Something that I’ve been thinking about, and would love some input on – when do you call yourself a “professional” with your avocations/hobbies?
I was filling out entry blanks for a State Fair this morning, and I had to decide whether to enter in the “Adult (Amateur)” or the “Professional/Teacher” categories. I’m having some internal conflict about how to decide – am I a pro? A teacher?
To help out, they’ve provided the following definitions: PROFESSIONAL: A person who engages in an event or activity for monetary profit (more than $2,000) per year: a person who teaches and/or instructs a particular craft or skill (i.e. sewing, baking, and so on). AMATEUR: A person who engages in an event or activity as a pastime, rather than a profession. In the latter sense, I’m definitely an amateur textile worker – I work full time in an office for a nonprofit facility, and get a salary with benefits, and I love my day job and wouldn’t want to give it up. Weaving is definitely something I do as a pastime, for enjoyment.
I haven’t made any money actually selling my textile crafts, so I know I’m safe on that count. I’m not a professional weaver/spinner/silkworker, regardless of the level of sophistication I may achieve. If we figure price-of-goods-sold ($zero) minus price-of-yarn-and-books-purchased (don’t even want to add this up) then making money is sort of the opposite of what this pastime does for me. I like the fact that they put the dollar limit on it, so that you can differentiate between someone who sells a little on the side for pin money, and somebody who puts bread on the table with their weaving. I’ve won a couple of cash prizes by exhibiting my work, so far totalling the towering sum $175. I had a nice celebratory dinner and buy some books and yarn. Definitely not quitting my day job.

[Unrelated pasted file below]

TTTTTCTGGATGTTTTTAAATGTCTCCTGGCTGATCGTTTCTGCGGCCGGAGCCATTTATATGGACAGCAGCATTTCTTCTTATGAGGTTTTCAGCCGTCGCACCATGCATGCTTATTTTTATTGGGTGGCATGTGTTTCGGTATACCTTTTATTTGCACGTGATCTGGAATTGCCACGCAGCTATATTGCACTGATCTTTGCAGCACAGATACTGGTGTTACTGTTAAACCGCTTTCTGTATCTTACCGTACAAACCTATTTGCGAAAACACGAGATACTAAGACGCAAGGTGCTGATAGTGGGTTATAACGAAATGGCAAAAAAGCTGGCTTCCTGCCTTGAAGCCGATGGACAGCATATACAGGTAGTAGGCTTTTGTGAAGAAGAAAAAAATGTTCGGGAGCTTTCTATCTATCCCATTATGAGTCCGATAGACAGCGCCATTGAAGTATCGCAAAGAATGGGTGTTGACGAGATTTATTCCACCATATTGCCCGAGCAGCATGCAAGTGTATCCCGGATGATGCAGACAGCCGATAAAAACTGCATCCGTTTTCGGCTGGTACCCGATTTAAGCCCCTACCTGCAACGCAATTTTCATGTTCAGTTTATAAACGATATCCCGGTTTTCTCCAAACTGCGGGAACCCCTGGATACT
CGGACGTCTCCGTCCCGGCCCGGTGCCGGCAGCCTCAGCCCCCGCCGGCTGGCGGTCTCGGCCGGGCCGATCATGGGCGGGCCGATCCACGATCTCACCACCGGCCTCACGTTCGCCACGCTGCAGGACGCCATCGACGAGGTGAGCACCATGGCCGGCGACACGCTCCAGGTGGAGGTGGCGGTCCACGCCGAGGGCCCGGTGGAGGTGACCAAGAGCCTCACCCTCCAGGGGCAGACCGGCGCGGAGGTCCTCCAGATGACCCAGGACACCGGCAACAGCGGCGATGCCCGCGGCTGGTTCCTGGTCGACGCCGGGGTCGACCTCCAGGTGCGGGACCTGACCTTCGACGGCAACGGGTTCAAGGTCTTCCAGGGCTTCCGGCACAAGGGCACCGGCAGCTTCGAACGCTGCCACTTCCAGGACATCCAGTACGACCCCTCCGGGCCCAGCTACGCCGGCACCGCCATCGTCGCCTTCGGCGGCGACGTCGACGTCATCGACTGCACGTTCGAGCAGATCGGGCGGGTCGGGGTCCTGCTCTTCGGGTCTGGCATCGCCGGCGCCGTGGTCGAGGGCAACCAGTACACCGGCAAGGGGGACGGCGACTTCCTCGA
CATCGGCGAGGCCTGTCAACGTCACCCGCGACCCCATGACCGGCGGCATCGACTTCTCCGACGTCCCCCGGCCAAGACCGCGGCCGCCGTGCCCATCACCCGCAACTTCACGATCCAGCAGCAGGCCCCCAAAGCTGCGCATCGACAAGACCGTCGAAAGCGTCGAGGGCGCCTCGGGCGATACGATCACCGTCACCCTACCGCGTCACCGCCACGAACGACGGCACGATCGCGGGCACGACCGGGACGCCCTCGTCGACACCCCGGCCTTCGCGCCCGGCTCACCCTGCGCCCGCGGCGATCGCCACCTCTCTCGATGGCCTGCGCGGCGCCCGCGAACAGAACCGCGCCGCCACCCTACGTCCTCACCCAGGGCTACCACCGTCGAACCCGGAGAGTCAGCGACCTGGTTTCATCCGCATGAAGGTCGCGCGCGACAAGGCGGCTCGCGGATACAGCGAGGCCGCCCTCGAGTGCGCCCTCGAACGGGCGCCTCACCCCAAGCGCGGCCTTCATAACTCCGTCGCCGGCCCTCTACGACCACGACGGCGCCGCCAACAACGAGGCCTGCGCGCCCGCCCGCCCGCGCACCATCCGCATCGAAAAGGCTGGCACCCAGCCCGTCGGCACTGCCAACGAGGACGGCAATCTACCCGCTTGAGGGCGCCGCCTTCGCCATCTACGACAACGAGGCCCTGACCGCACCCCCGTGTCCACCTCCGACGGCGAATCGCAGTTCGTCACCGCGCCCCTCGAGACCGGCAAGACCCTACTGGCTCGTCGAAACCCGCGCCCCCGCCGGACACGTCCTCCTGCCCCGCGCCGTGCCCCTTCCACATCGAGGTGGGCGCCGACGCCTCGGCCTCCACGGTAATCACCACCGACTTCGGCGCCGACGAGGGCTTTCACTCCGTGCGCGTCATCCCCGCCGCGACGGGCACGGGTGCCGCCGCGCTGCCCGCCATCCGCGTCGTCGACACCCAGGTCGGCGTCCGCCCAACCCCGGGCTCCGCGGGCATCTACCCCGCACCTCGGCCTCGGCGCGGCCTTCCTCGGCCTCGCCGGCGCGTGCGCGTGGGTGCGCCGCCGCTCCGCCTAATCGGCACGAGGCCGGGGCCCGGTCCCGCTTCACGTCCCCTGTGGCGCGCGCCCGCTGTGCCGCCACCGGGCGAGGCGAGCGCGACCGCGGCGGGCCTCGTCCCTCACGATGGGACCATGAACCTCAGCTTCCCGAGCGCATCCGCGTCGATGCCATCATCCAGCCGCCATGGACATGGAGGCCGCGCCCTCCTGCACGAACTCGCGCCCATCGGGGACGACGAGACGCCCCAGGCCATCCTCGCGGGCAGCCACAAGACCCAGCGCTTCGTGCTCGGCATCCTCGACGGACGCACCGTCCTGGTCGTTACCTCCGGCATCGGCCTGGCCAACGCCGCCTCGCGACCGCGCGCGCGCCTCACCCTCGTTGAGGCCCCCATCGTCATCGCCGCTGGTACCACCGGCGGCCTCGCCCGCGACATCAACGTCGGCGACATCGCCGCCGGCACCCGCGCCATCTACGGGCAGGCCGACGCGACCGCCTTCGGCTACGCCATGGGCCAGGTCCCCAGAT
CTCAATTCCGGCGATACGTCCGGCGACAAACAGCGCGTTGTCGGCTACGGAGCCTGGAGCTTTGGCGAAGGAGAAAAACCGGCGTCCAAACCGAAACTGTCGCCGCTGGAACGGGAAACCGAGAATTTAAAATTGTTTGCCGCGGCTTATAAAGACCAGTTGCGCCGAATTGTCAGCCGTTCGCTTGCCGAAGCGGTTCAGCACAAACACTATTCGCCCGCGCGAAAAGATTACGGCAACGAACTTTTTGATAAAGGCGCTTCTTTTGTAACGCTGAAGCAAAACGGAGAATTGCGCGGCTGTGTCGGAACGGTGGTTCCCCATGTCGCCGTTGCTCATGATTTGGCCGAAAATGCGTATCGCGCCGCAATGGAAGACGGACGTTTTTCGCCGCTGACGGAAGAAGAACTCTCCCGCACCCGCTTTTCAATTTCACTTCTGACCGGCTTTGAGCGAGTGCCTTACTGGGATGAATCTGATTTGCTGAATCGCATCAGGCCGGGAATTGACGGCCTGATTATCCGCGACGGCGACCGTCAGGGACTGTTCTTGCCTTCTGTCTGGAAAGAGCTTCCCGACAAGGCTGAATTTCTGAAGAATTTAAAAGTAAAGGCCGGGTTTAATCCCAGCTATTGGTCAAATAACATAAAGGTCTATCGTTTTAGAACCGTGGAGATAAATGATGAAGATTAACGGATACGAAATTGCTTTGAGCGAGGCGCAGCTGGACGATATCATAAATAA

The teaching is where I start to get into sticky territory. I’ve taught classes in weaving, and a couple of workshops in silkwork, and in one case actually got paid enough to cover more than just my gas for the trip. I’ve been featured as a speaker for a couple of guild meetings. I’ve published an article in a national glossy knitting magazine, and there are folks who use my wormspit.com website for classroom curriculum material. Despite all that, teaching is not something I do on a weekly or even monthly basis. All told, between the teaching, speaking, and writing, I haven’t made a thousand dollars, quite. I’d like to work this in such a way that it continues to give me a little extra cash for doing something that I love doing – but does it make me a professional teacher? I do my best to behave professionally in all my dealings, but I know that’s not the same thing.
I ended up going with the Amateur category, partly because there was no pro category for handspinning (that tells you something right there, doesn’t it?) – and although they didn’t say so, I’m applying their dollar limit to the teaching aspect in my own mind. I’m interested to hear what others think about it; I know that several of you have dealt with similar situations in your arts/crafts/handwork.